Justice Department attorney Gerald Connell, who heads the department's newspaper antitrust section, said the Post had annual losses of between $1 million and $4 million over the past five years. The Enquirer is owned by Combined Communications and would become part of the Gannett chain, which would print the rival daily while Scripps retains editorial control of the Post and a share of profits.
Stating that the "climate is chaing" for newspaper ownership of broadcast properties in the same cities, the Newhouse newspaper chain's broadcasting company has agreed to sell its five TV stations to Times Mirror Corp., of Los Angeles, for $82.4 million.
If approved by the FCC, Times Mirror would gain a full complement of permitted TV properties-five VHF and two UHF stations, picking up Newhouses's WAPI in Birmingham, KTVI in St. Louis, WSYR in Syracuse, WSYE in Elmira, N.Y., and WTPA in Harrisburg, Pa. Newhouse, secound-largest of U.S. newspaper chains in ferms of daily circulation, publishes dailies in each of the cities but Elmira. Times Mirror currently owns the Los Angeles Times, Newsday on Long Island, the Dallas Times-Herald, and TV stations in Austin and Dallas.
In the interview with Gannett's Neuharth yesterday, he said the company expects advertising lines in its newspapers to increase between 1 percent and 2 percent next year. But he also noted that Gannett forecasts are on the conservative side, with ad lineage gains of 9 percent this year far exceeding projections of 2-4 percent, one year ago.
For the first 10 months of 1978, Gannett advertising revenues jumped 15 percent to $404 million and Neuharth said that the small and medium sized communities where most Gannett papers are published "are a little less pessimistic or more optimistic" about the economy than general forecasters.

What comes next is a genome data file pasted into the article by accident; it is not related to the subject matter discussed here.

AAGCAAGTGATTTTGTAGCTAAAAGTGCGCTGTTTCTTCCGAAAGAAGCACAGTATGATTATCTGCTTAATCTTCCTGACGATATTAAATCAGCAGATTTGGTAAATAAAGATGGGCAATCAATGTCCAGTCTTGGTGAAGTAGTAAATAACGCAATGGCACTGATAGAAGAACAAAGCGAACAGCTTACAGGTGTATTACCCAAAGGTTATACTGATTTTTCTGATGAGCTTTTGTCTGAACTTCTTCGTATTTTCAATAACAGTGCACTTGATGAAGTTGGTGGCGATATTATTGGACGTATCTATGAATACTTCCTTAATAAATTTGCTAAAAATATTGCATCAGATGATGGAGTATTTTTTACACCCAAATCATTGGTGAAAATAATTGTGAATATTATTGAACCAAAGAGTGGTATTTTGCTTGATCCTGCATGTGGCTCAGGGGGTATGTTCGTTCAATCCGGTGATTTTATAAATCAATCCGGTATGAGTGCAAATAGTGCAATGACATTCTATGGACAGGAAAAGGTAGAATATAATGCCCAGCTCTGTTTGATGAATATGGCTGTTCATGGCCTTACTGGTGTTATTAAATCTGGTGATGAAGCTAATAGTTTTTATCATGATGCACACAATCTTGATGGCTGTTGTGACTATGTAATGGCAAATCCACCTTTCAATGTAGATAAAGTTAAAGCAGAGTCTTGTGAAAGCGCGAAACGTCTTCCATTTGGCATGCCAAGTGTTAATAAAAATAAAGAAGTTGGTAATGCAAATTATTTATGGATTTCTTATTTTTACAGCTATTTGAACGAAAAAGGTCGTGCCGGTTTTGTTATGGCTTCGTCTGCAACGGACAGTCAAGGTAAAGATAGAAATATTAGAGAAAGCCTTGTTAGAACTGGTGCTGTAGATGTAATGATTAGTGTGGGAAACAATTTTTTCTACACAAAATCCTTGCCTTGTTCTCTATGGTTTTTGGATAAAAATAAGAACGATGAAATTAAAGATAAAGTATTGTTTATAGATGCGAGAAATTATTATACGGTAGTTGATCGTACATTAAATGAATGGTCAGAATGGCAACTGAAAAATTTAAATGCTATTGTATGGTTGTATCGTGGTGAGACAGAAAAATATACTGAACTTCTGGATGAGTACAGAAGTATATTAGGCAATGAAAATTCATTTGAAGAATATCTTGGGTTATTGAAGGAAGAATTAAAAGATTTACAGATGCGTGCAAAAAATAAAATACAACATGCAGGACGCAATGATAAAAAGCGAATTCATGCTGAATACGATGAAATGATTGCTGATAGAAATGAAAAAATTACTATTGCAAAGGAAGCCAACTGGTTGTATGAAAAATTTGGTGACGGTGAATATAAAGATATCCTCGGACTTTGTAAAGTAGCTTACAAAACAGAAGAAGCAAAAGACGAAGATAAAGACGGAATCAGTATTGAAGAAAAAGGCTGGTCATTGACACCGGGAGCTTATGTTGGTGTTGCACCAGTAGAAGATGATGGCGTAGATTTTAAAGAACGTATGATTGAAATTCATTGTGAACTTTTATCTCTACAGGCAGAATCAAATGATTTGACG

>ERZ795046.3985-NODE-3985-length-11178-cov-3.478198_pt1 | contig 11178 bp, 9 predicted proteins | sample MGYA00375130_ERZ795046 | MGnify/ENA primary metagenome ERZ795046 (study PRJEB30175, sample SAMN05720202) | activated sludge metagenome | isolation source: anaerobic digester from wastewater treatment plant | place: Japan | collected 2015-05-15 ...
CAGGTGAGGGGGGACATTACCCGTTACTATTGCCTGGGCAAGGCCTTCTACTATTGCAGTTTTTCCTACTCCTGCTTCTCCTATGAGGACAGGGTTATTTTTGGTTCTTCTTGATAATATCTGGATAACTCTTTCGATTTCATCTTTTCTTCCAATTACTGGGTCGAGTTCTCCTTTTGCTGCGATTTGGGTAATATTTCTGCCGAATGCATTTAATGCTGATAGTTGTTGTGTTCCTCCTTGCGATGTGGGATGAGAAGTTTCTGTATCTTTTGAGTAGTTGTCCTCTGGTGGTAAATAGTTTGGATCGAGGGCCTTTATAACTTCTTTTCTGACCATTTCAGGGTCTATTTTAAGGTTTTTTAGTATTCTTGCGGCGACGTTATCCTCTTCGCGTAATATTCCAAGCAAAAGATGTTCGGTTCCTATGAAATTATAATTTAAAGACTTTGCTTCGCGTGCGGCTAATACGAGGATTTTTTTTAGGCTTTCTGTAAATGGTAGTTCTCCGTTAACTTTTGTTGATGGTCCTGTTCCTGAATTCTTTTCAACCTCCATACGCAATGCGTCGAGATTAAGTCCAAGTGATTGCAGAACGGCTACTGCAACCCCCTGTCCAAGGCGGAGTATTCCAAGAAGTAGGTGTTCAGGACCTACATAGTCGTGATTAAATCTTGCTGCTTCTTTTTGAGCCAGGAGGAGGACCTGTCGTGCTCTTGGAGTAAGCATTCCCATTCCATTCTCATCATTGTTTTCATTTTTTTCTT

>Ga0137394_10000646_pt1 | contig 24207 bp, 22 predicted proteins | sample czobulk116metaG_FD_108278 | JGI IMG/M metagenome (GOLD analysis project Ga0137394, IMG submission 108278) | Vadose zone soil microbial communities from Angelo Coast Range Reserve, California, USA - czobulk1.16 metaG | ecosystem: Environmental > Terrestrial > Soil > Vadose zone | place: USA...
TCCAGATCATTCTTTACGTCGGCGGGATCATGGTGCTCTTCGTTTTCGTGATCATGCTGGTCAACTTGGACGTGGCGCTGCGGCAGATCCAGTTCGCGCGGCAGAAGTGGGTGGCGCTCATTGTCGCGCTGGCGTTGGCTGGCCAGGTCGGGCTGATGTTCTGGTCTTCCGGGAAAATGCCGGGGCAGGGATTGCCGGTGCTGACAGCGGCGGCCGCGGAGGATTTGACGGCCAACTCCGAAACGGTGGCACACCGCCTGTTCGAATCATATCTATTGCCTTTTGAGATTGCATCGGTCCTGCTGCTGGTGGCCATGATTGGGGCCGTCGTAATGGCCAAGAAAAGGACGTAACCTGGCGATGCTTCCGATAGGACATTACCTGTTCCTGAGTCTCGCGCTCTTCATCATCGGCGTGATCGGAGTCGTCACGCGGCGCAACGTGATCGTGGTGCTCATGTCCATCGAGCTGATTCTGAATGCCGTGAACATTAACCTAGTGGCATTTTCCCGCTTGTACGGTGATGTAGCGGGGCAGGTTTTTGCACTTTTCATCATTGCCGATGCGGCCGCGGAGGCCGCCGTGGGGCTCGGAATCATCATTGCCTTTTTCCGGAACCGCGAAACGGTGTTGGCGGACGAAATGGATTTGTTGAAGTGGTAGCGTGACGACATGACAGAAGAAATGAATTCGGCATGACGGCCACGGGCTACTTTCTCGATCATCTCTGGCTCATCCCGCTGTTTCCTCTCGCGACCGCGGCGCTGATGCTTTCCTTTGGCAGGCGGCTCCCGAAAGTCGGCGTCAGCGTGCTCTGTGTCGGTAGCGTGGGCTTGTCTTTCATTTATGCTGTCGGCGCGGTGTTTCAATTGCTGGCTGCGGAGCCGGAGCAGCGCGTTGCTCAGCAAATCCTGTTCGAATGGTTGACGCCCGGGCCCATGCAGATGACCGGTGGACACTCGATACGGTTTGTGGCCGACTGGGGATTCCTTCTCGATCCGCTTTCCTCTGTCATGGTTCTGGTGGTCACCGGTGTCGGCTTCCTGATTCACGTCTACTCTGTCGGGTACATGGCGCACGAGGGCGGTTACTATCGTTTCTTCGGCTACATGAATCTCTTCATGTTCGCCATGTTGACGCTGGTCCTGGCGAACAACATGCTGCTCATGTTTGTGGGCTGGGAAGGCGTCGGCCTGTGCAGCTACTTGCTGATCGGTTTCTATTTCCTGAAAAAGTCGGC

Sunday circulation of Gannett papers increased about 3 percent this year (the firm has started 12 new Sunday papers in three years) while daily circulation was flat at about 3 million ( morning paper circulation increased slightly and afternoon circulation declined slightly), which Neuharth said is an indication that declining readership of recent years has been arrested.
Additional news gathering spending next year will vary from paper to paper, with some adding space and other publications adding to their staffs, he stated. In addition, the Gannett News Service, which serves company papers from a recently enlarged Washington bureau and offices in state capitals, will again be expanded in 1979 following an investment of #3 million this year.
Neuharth emphasized his view that chain papers, because of the size of parent companies, are not necessarily weaker editorial products than independent newspapers.
"The major change in the last few years is that newspapers large and small-and it's more true for the small ones-have far greater diversity of news and views . . . than ever before." he asserted. This reflects a "broader range of views available" from various columnists and a decision by publishers of small papers in groups and chains that "since they are the only game in town . . . let's get everyone into the game," in terms of viewpoints, according to Neuharth.